Kurds in Japan.
Balibay, 24, is a Kurdish asylum seeker who fled to Japan more than eight years ago after he said his family was persecuted by Turkish security forces who tortured his father. He has since been on provisional release from immigration detention, which means he is barred from working while the immigration authorities consider his application for asylum and could be detained again at any time.
But the ban hasn’t stopped Balibay from providing the muscle on a slew of public works projects funded by a government that refers to people like him as “undesirable.” “Japan bans us from working, but everyone knows that without foreigners this country’s in trouble,” said Balibay.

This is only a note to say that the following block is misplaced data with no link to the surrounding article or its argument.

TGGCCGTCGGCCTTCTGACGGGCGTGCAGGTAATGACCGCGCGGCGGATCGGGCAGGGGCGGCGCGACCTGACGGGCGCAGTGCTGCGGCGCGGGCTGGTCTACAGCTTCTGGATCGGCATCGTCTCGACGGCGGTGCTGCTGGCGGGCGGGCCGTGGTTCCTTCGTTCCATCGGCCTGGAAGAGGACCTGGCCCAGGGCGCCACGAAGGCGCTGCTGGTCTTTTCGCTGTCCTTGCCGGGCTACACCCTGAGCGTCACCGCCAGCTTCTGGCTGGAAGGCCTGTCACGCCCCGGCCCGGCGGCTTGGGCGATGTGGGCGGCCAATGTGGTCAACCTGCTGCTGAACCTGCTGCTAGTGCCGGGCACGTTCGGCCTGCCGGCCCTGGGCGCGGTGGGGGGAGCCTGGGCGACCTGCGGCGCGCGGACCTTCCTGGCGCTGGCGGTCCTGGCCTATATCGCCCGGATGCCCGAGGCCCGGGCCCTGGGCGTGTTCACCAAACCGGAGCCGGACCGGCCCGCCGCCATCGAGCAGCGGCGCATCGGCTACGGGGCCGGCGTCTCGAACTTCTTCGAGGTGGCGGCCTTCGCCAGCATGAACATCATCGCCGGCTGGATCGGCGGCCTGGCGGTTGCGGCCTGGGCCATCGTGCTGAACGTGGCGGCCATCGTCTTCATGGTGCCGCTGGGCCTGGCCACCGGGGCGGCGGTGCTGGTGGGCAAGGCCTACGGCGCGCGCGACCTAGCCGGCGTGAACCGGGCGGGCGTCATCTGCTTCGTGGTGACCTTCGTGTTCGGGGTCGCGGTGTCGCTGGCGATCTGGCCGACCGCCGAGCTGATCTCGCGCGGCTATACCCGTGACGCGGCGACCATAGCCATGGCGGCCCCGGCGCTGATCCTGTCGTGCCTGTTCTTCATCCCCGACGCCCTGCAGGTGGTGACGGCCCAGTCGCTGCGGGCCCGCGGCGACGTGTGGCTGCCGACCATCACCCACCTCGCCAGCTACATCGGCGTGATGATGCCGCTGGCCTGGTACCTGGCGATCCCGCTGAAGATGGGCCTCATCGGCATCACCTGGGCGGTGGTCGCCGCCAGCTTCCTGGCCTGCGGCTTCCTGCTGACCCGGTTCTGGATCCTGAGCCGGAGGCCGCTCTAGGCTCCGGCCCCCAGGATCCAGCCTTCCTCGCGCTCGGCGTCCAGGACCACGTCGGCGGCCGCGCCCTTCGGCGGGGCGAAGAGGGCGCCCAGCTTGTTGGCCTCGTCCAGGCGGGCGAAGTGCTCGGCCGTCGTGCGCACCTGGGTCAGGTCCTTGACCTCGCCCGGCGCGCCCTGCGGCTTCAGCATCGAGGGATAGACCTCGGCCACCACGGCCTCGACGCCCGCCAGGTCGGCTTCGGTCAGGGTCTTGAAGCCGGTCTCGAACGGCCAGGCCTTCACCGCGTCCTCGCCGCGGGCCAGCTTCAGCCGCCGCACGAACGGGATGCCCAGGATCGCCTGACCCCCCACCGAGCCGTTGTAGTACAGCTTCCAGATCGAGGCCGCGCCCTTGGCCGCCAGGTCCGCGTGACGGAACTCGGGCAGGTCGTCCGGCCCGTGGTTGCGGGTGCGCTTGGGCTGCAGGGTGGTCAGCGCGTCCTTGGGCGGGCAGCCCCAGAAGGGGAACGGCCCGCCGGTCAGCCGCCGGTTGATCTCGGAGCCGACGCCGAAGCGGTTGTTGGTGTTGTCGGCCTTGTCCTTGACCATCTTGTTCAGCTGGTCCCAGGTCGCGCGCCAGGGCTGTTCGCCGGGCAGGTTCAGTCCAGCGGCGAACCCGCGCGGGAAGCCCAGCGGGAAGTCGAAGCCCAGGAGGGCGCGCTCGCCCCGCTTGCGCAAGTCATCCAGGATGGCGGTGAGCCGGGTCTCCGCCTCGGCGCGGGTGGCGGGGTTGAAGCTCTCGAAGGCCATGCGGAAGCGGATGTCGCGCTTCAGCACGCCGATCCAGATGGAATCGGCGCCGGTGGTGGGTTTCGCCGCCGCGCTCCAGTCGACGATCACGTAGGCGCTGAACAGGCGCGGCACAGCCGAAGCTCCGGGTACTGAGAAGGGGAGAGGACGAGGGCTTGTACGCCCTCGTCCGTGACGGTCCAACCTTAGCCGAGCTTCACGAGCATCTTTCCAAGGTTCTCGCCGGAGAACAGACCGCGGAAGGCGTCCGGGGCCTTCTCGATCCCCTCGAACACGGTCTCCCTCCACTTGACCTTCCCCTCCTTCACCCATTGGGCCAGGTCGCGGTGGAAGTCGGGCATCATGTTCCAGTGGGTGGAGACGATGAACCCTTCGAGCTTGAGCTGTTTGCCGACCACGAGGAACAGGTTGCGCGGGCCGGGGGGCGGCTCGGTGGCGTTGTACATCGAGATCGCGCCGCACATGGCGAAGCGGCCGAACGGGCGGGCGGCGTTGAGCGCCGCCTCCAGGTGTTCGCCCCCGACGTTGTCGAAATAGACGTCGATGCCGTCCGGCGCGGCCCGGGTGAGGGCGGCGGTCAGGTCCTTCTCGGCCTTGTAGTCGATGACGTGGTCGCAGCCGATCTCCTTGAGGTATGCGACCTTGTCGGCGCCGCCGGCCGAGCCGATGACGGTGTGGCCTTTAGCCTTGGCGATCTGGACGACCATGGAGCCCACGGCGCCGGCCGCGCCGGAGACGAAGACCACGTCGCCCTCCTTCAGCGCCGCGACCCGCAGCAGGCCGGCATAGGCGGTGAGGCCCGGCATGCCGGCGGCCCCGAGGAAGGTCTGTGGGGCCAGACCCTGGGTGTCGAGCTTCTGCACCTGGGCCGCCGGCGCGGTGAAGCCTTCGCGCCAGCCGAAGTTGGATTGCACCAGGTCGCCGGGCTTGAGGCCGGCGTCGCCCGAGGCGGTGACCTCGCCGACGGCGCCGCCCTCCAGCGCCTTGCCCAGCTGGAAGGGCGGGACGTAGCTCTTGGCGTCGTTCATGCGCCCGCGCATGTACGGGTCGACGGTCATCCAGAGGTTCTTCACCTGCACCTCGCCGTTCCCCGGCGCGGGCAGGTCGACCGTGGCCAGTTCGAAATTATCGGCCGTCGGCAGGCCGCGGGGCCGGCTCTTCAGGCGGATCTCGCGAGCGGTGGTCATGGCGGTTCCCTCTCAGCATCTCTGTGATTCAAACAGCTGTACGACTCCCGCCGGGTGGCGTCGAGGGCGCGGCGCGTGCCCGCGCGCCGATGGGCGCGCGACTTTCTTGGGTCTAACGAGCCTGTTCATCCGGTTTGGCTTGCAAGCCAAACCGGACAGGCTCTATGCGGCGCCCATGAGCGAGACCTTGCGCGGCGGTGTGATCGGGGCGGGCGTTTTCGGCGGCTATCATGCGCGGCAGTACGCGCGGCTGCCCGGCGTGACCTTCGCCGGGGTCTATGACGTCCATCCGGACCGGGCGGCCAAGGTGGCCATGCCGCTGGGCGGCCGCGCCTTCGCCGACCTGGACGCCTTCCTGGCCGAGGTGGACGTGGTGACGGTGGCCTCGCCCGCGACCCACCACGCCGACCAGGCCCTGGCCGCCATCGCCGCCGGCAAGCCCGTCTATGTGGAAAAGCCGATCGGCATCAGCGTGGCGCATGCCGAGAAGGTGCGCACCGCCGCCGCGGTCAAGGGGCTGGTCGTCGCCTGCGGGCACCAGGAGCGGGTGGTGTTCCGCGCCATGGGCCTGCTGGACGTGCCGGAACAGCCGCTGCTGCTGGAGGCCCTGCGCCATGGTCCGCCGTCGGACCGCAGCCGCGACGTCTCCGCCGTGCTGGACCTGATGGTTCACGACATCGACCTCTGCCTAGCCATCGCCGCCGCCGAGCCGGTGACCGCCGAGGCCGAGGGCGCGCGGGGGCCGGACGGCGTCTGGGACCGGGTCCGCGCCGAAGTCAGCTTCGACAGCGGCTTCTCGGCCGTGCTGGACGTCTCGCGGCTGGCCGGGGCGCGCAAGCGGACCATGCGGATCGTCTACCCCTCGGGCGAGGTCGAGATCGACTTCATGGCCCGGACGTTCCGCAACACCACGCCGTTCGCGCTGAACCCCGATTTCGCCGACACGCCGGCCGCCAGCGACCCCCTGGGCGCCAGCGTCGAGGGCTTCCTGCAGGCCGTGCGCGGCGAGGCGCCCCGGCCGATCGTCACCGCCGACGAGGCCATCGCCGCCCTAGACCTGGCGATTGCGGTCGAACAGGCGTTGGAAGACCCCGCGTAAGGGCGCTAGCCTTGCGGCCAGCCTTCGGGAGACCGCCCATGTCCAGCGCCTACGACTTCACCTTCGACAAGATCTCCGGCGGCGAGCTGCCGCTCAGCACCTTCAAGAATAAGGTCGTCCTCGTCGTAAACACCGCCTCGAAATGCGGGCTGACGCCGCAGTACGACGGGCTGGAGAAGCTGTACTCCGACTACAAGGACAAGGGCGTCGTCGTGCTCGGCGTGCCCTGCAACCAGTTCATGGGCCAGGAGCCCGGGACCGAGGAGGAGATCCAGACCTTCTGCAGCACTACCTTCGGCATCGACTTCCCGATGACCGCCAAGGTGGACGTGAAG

“Construction jobs won’t get done. There aren’t enough workers and young Japanese can’t do these jobs. The government knows that better than anyone.” Two of Balibay’s brothers have also worked without permits on government projects around Tokyo, laying asphalt and digging sewers. Reuters also spoke to more than 30 Kurds on provisional release who are working illegally on private sector projects, mainly in demolition.